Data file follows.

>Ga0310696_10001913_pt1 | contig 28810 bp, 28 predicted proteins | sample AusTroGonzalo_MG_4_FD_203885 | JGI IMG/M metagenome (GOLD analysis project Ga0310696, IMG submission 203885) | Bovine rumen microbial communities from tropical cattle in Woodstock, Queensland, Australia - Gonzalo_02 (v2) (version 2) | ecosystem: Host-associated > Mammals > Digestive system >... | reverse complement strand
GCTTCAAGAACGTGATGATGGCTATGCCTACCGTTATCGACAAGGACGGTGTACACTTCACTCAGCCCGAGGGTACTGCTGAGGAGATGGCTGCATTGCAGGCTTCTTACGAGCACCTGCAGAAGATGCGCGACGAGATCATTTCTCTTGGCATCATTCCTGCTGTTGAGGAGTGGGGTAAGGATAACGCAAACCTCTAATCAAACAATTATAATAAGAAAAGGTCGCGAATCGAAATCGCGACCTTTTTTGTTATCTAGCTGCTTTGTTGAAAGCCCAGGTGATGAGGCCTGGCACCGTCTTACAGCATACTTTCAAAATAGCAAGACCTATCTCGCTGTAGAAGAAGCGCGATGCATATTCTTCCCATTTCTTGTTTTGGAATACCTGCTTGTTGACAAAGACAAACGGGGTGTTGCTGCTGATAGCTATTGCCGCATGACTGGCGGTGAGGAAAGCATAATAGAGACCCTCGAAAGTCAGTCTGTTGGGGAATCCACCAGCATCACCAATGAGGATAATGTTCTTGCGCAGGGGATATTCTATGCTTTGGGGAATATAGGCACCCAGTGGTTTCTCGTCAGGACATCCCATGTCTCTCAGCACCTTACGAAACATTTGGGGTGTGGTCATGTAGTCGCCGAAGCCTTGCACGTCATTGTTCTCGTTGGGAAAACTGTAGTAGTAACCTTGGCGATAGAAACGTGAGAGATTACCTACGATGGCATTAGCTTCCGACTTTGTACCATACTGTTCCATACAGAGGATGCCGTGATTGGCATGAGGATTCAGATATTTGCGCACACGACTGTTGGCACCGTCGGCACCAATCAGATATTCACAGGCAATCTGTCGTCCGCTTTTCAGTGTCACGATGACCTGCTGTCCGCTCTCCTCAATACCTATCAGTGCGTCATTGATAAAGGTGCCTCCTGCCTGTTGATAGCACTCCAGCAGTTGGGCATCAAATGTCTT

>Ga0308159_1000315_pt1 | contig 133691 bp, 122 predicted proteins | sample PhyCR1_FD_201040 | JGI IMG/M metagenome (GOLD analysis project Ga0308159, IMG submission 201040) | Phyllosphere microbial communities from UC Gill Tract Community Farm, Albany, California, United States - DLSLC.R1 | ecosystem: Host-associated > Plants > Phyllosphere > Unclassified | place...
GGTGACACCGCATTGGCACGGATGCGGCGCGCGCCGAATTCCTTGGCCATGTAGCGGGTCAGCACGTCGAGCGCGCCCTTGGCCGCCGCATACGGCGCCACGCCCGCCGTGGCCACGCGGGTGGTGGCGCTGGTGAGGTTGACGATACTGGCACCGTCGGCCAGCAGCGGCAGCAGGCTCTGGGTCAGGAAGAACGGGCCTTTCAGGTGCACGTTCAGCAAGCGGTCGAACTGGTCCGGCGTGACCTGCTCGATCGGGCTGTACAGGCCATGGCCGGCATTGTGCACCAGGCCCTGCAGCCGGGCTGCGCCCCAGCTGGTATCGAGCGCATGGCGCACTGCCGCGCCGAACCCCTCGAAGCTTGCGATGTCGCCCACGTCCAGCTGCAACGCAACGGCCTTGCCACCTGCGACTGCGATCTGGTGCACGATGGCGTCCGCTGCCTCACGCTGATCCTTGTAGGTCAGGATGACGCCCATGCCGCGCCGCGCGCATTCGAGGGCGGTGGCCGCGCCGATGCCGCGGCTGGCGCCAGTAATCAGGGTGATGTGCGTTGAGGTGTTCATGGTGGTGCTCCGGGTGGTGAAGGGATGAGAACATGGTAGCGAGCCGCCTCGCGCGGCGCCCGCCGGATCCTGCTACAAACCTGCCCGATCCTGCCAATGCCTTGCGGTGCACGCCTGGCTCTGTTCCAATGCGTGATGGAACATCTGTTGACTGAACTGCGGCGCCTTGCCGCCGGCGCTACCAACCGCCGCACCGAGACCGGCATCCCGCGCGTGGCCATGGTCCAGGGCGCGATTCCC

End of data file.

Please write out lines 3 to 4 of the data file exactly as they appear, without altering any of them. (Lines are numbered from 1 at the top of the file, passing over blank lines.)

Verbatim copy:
>Ga0308159_1000315_pt1 | contig 133691 bp, 122 predicted proteins | sample PhyCR1_FD_201040 | JGI IMG/M metagenome (GOLD analysis project Ga0308159, IMG submission 201040) | Phyllosphere microbial communities from UC Gill Tract Community Farm, Albany, California, United States - DLSLC.R1 | ecosystem: Host-associated > Plants > Phyllosphere > Unclassified | place...
GGTGACACCGCATTGGCACGGATGCGGCGCGCGCCGAATTCCTTGGCCATGTAGCGGGTCAGCACGTCGAGCGCGCCCTTGGCCGCCGCATACGGCGCCACGCCCGCCGTGGCCACGCGGGTGGTGGCGCTGGTGAGGTTGACGATACTGGCACCGTCGGCCAGCAGCGGCAGCAGGCTCTGGGTCAGGAAGAACGGGCCTTTCAGGTGCACGTTCAGCAAGCGGTCGAACTGGTCCGGCGTGACCTGCTCGATCGGGCTGTACAGGCCATGGCCGGCATTGTGCACCAGGCCCTGCAGCCGGGCTGCGCCCCAGCTGGTATCGAGCGCATGGCGCACTGCCGCGCCGAACCCCTCGAAGCTTGCGATGTCGCCCACGTCCAGCTGCAACGCAACGGCCTTGCCACCTGCGACTGCGATCTGGTGCACGATGGCGTCCGCTGCCTCACGCTGATCCTTGTAGGTCAGGATGACGCCCATGCCGCGCCGCGCGCATTCGAGGGCGGTGGCCGCGCCGATGCCGCGGCTGGCGCCAGTAATCAGGGTGATGTGCGTTGAGGTGTTCATGGTGGTGCTCCGGGTGGTGAAGGGATGAGAACATGGTAGCGAGCCGCCTCGCGCGGCGCCCGCCGGATCCTGCTACAAACCTGCCCGATCCTGCCAATGCCTTGCGGTGCACGCCTGGCTCTGTTCCAATGCGTGATGGAACATCTGTTGACTGAACTGCGGCGCCTTGCCGCCGGCGCTACCAACCGCCGCACCGAGACCGGCATCCCGCGCGTGGCCATGGTCCAGGGCGCGATTCCC